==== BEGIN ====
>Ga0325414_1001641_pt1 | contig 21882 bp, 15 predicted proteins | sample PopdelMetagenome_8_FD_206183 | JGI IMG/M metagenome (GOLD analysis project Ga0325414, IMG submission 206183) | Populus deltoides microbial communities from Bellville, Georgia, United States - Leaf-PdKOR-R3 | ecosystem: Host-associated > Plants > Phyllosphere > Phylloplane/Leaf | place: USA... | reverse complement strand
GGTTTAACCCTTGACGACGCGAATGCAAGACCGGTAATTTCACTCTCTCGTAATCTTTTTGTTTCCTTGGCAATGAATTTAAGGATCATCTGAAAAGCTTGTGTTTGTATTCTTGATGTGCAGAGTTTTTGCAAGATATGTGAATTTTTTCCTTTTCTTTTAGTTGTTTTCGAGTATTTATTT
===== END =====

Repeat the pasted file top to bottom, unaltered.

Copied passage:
>Ga0325414_1001641_pt1 | contig 21882 bp, 15 predicted proteins | sample PopdelMetagenome_8_FD_206183 | JGI IMG/M metagenome (GOLD analysis project Ga0325414, IMG submission 206183) | Populus deltoides microbial communities from Bellville, Georgia, United States - Leaf-PdKOR-R3 | ecosystem: Host-associated > Plants > Phyllosphere > Phylloplane/Leaf | place: USA... | reverse complement strand
GGTTTAACCCTTGACGACGCGAATGCAAGACCGGTAATTTCACTCTCTCGTAATCTTTTTGTTTCCTTGGCAATGAATTTAAGGATCATCTGAAAAGCTTGTGTTTGTATTCTTGATGTGCAGAGTTTTTGCAAGATATGTGAATTTTTTCCTTTTCTTTTAGTTGTTTTCGAGTATTTATTT